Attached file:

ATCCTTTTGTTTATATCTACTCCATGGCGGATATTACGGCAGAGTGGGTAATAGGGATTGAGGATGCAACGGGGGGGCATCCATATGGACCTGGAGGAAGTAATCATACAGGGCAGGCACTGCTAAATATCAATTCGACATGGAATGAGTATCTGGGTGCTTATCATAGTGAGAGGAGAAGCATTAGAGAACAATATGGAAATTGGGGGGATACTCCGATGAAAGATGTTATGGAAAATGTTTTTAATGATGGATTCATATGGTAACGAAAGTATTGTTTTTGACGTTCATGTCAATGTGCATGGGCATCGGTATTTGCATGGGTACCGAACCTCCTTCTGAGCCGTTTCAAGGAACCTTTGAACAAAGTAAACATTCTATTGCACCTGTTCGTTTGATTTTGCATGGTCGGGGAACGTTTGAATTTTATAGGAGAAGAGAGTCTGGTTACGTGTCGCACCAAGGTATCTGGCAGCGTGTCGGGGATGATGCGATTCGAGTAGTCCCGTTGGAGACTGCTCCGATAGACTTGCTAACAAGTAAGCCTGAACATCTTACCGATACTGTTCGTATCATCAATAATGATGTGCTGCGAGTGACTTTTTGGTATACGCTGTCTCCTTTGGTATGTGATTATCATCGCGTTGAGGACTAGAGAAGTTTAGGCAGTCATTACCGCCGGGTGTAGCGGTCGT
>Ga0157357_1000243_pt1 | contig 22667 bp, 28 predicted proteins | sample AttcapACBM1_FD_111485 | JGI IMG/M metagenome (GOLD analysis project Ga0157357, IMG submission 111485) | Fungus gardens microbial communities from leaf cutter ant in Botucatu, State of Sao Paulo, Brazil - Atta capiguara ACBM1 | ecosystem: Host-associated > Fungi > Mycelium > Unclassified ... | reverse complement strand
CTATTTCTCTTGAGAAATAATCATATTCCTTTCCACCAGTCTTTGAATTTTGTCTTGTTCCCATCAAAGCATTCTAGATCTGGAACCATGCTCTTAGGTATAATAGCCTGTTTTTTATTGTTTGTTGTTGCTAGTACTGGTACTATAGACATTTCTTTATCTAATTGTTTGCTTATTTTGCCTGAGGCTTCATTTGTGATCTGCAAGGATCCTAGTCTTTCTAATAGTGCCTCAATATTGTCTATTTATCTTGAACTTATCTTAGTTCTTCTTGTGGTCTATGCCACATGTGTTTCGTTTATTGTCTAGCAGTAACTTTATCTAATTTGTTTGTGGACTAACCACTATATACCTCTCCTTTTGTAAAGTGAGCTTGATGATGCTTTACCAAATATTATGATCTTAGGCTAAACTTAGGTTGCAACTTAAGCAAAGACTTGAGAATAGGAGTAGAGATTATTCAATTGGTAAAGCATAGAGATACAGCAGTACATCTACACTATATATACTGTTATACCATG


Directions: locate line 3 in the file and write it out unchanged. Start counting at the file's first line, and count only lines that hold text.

CTATTTCTCTTGAGAAATAATCATATTCCTTTCCACCAGTCTTTGAATTTTGTCTTGTTCCCATCAAAGCATTCTAGATCTGGAACCATGCTCTTAGGTATAATAGCCTGTTTTTTATTGTTTGTTGTTGCTAGTACTGGTACTATAGACATTTCTTTATCTAATTGTTTGCTTATTTTGCCTGAGGCTTCATTTGTGATCTGCAAGGATCCTAGTCTTTCTAATAGTGCCTCAATATTGTCTATTTATCTTGAACTTATCTTAGTTCTTCTTGTGGTCTATGCCACATGTGTTTCGTTTATTGTCTAGCAGTAACTTTATCTAATTTGTTTGTGGACTAACCACTATATACCTCTCCTTTTGTAAAGTGAGCTTGATGATGCTTTACCAAATATTATGATCTTAGGCTAAACTTAGGTTGCAACTTAAGCAAAGACTTGAGAATAGGAGTAGAGATTATTCAATTGGTAAAGCATAGAGATACAGCAGTACATCTACACTATATATACTGTTATACCATG